Aroah – No Podemos Ser Amigos

No Podemos Ser Amigos

After the first few chords of the first song on No Podemos Ser Amigos, I braced myself in preparation for what I felt would be an inevitable “cringe.” There have been few solo female singer-guitarists that I’ve been able to listen to without feeling crushed under the weight of emotional minutiae, especially after enduring the slew of mediocre female folkies forced upon us during the mid-90s.

It was with great relief that I realized Aroah (the recording name for Irena Tremblay) doesn’t fit into that unfortunate category. Instead, her music is original, honest, and beautiful. Tremblay is Spanish-American, and while most of 14 tracks on the disc are sung in English, three of them are in Spanish. Most tracks are straight-ahead acoustic numbers, such as “Flavour of the Month,” which features wonderful laid-back strumming and spooky slide guitar. Some of the songs, however, border on Mazzy Star-style psychedelia, and this adds some nice variety to the album. Tremblay’s singing voice is crisp, clean, and warm, and she’s never too whiny (see Alanis Morissette) or too cutesy (Juliana Hatfield). Her supporting band stays quietly in the background, carefully filling in the songs with drums, keyboards, and bass as needed.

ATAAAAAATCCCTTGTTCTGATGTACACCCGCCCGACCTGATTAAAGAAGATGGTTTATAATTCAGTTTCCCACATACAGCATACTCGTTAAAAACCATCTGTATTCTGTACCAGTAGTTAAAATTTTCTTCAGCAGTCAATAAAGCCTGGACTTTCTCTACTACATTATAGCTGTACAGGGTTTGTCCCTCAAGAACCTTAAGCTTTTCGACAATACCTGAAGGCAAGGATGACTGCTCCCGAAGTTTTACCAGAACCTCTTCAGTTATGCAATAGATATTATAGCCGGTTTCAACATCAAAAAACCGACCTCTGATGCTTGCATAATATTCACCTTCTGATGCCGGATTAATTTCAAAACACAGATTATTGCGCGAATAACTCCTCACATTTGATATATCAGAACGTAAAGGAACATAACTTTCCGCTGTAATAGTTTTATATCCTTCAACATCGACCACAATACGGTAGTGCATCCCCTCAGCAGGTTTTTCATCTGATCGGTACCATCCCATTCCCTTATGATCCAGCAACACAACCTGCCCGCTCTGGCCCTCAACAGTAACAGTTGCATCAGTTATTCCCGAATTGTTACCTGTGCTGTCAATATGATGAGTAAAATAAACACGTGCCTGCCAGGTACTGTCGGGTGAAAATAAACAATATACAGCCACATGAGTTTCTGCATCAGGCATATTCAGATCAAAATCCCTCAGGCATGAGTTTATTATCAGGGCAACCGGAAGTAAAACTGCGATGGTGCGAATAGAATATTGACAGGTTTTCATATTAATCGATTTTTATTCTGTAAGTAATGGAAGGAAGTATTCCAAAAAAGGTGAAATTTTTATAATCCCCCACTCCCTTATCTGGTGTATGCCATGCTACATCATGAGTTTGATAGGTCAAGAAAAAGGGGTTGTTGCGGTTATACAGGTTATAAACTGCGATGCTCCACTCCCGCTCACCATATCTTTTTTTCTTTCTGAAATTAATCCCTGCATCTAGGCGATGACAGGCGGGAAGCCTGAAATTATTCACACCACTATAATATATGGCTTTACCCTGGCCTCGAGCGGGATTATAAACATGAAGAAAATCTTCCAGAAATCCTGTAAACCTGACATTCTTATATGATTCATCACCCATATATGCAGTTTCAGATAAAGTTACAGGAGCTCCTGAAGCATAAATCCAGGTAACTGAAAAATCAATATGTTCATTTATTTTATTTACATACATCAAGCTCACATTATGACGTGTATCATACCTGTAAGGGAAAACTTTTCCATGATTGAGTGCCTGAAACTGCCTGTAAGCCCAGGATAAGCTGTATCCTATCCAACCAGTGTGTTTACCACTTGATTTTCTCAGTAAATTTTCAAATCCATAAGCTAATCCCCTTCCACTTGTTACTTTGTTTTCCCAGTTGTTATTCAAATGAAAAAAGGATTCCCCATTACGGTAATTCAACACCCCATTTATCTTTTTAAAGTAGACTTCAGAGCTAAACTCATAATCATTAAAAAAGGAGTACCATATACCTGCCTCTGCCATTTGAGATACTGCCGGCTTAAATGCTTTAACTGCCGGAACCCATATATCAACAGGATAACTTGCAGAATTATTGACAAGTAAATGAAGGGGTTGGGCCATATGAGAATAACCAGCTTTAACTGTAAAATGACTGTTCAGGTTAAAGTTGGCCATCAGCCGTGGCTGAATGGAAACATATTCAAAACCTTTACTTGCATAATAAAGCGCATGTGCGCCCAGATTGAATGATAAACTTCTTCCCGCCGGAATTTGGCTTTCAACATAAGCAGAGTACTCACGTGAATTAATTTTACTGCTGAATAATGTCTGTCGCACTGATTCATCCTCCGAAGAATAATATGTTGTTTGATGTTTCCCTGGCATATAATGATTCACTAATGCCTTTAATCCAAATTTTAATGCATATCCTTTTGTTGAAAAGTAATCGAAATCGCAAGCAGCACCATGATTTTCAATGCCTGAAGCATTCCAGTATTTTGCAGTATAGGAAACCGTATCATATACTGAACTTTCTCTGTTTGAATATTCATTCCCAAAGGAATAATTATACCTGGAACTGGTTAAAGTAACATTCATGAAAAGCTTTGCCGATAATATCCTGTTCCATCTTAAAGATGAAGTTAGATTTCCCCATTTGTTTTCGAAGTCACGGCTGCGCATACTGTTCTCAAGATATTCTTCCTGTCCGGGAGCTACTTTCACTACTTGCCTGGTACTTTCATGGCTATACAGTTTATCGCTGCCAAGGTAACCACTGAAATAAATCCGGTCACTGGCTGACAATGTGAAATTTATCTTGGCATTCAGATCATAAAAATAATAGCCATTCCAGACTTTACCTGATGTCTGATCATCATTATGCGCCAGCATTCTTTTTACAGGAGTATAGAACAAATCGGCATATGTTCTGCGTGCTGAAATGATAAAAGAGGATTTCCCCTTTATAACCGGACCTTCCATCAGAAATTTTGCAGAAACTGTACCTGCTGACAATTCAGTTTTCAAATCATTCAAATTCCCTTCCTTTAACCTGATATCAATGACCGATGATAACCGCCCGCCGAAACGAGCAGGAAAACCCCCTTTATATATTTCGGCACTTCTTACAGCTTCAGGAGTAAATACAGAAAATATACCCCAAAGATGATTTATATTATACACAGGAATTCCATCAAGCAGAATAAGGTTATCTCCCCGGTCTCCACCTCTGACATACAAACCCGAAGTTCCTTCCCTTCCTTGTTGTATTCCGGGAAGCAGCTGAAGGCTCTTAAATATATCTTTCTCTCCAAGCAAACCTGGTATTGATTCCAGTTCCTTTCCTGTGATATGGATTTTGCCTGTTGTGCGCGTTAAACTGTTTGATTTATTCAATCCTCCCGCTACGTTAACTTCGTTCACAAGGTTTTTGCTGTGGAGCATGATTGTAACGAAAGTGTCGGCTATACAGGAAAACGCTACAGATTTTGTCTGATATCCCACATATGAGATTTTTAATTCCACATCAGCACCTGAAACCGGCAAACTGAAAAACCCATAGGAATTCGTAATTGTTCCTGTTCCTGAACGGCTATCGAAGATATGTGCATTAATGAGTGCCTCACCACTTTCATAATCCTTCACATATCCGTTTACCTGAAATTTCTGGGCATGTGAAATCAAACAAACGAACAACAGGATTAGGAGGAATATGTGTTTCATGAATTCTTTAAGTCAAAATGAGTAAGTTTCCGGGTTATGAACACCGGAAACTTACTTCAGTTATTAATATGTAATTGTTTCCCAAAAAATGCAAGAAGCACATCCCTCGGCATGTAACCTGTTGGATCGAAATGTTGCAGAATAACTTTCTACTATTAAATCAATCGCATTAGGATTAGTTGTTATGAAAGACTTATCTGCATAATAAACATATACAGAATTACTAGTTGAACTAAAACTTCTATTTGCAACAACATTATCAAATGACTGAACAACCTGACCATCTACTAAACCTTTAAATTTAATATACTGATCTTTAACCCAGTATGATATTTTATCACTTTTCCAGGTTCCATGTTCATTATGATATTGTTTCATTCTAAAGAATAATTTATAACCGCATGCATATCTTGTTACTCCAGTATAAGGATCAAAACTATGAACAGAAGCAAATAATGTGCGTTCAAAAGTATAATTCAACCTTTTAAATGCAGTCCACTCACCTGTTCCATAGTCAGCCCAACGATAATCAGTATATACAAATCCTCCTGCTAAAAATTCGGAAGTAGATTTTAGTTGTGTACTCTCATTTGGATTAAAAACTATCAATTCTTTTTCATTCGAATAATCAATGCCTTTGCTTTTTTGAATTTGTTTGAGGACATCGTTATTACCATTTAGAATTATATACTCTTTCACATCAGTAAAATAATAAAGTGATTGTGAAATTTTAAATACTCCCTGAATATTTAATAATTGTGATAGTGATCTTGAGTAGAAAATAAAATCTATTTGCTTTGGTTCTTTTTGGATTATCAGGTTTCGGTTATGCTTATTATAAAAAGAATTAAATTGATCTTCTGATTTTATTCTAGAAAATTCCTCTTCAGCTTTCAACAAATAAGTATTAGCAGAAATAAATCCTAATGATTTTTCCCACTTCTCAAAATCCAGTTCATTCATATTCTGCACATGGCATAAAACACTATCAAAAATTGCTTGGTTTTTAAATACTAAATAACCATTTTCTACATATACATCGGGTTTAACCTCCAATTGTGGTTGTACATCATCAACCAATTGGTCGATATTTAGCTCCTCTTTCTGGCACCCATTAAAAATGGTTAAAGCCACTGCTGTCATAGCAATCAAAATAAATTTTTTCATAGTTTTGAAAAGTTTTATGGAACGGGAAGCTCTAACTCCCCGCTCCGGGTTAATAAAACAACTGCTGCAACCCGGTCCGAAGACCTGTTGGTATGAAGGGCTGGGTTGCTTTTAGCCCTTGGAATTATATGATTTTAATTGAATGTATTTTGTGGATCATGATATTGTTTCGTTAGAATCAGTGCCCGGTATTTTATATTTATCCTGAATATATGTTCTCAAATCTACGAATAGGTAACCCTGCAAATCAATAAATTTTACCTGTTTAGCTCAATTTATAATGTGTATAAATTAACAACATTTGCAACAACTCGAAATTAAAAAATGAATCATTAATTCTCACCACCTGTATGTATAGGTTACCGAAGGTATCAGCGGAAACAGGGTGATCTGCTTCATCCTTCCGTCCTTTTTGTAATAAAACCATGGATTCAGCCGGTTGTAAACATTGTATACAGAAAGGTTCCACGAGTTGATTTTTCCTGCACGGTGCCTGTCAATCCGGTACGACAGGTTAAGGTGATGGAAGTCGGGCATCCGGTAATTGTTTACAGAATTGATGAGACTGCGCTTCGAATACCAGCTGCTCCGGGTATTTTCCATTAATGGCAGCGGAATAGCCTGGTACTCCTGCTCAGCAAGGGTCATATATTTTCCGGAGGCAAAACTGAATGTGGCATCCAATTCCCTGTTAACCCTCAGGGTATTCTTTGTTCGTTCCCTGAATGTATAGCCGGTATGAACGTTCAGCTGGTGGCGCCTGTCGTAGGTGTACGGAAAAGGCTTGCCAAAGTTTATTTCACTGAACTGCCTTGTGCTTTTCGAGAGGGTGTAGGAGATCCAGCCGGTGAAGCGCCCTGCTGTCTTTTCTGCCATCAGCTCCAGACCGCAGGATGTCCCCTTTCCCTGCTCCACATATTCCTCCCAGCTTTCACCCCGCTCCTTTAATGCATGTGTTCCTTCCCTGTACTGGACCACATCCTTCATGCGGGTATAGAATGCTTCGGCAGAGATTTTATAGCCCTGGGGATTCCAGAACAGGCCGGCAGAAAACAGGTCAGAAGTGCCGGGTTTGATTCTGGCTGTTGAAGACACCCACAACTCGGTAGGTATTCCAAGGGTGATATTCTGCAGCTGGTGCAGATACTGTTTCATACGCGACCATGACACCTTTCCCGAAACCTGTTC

Tremblay’s lyrics are personal and never trite. Songs like “Her IQ #2” and “X-Song” are like brief snapshots or fascinating glimpses into her life, with the gory details never fully explained. Her lyrics are as wonderful on paper as they are on record: “drinking whiskey for no reason, because I heard in a song, that’s what you do when things go wrong,” she sings on “Whiskey.”

Aroah makes pretty music. It is at times sad, depressing, happy, and hopeful – and occasionally it is all of those at once. Aroah shows legitimate emotion. This disc has the rare power to change my mood, and to me that says everything.